His mother Tifenn recognizes the importance of these links. “I was an only child and it gave me a lot, she says. My daughter is too and it gives her a lot of joy. A bit of pain, too, when her girlfriends prefer to play with others than herself at recess. ” For Marie-Rose Moro, it is essential that parents understand that “Childish friendships are precious, magnificent and do children good”. As long as you don’t get too involved, especially when the children are growing up: “It’s up to adults to set the scene by inviting friends over to the house and making sure it’s not toxic relationships that amount to bullying. But if not, we must let these friendships be lived at the level of children. “

The “same” as oneself

Between 6 and 11 years, the latency period, “Children like to look for ‘the same’, that is to say friends who are like them”, continues the child psychiatrist. Sociologist Kevin Diter, who spent a year in an elementary school in Paris, draws up an implacable report on the formation of these friendships (2). “Like those of adults, they are far from democratic, he observes. Being of the same age and belonging to the same sex are the two main conditions necessary for the formation of childish emotional bonds. “

Her study shows that 60% of girls (and 70% of boys) report having same-sex friends. This proportion rises to 80% for best friends. Children cite two main reasons. First, different games, tastes and activities. “The boys spend their time bragging and when they play football, they never pass the ball to the girls”, points out Elisa, 9, who has mainly girls among her friends. Another obstacle noted by Lila, the risk of being called “lovers” if you play with a child of the opposite sex.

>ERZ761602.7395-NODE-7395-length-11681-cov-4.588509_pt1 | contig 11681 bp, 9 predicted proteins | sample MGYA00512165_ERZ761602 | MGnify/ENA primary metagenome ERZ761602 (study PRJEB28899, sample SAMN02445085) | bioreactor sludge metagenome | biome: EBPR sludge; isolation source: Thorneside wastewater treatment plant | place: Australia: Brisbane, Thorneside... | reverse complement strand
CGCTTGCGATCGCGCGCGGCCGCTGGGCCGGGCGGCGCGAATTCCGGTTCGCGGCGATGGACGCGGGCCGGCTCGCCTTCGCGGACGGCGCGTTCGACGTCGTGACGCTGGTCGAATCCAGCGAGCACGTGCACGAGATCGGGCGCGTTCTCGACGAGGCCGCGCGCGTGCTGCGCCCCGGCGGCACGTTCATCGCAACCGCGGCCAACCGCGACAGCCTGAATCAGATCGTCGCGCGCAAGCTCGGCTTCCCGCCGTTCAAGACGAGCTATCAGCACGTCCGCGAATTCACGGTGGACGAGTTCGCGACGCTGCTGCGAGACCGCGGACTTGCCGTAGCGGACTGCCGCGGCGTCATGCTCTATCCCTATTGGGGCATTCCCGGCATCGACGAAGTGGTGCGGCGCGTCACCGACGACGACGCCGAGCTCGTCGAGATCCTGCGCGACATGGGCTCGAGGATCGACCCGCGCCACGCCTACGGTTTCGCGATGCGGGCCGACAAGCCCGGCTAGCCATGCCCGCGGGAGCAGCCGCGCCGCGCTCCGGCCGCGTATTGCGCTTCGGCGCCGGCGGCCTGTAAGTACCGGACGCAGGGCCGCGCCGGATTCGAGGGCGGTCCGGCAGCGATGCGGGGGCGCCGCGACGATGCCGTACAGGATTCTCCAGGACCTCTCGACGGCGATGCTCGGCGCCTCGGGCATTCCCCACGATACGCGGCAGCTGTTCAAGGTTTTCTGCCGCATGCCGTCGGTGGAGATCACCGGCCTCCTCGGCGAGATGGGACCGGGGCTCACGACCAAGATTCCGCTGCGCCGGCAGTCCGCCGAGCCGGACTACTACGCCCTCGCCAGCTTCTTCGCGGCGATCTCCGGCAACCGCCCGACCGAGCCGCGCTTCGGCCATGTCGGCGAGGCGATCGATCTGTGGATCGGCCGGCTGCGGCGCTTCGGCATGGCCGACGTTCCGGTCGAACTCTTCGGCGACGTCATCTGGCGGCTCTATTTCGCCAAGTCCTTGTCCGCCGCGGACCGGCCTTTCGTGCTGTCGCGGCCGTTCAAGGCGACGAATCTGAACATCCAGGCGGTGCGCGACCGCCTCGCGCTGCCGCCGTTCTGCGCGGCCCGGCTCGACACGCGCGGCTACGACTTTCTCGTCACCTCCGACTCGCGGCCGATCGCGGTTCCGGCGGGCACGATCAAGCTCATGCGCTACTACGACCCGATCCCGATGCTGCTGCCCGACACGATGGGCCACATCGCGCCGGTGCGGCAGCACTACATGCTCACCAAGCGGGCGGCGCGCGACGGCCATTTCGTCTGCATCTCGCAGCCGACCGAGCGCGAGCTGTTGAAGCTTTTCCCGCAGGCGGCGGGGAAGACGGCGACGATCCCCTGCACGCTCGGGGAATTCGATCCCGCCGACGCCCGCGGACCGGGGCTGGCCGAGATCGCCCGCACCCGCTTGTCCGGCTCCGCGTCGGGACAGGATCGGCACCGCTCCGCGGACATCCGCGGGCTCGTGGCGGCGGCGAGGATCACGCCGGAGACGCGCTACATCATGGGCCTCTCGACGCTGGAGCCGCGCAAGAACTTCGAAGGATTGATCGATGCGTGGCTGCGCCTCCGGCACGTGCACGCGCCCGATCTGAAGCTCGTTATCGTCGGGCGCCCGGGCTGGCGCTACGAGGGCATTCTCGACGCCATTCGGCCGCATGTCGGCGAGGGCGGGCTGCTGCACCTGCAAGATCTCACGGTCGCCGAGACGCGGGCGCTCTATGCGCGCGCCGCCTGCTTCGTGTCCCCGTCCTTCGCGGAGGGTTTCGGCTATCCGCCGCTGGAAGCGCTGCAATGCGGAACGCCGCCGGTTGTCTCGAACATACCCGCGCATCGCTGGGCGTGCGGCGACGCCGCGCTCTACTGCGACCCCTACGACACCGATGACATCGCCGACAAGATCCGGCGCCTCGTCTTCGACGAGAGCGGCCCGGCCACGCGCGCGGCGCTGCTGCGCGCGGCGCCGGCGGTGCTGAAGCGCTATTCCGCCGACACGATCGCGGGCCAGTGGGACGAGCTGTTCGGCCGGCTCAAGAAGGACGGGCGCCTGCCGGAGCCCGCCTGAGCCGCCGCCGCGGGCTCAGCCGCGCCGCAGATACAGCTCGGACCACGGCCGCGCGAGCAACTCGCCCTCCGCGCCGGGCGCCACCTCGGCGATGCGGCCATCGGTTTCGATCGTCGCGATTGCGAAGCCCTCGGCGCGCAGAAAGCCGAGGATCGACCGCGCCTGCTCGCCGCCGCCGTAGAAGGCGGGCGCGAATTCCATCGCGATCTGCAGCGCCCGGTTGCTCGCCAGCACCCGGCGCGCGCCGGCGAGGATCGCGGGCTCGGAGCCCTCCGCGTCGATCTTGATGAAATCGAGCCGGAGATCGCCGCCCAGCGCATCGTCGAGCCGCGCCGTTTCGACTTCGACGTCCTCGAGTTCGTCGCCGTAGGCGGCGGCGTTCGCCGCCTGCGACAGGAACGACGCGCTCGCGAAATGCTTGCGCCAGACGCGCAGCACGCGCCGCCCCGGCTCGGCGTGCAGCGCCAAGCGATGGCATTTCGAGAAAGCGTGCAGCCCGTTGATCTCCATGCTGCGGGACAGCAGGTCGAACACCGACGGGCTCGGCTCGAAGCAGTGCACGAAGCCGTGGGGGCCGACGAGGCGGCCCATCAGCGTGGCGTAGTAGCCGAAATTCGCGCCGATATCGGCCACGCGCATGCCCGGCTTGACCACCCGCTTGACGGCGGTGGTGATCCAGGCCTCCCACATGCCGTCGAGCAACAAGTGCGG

Friendly homophilia

Second key criterion, the date of birth. They are 29% to have friends in a larger class and only 19% in a smaller class, according to the study of Kevin Diter. A “Age homophilia”, encouraged by education professionals “Which bring together students by grade level, including during extra- or long-term activitieslaughschoolchildren “.

→ MAINTENANCE. “Friendship is a stress absorber”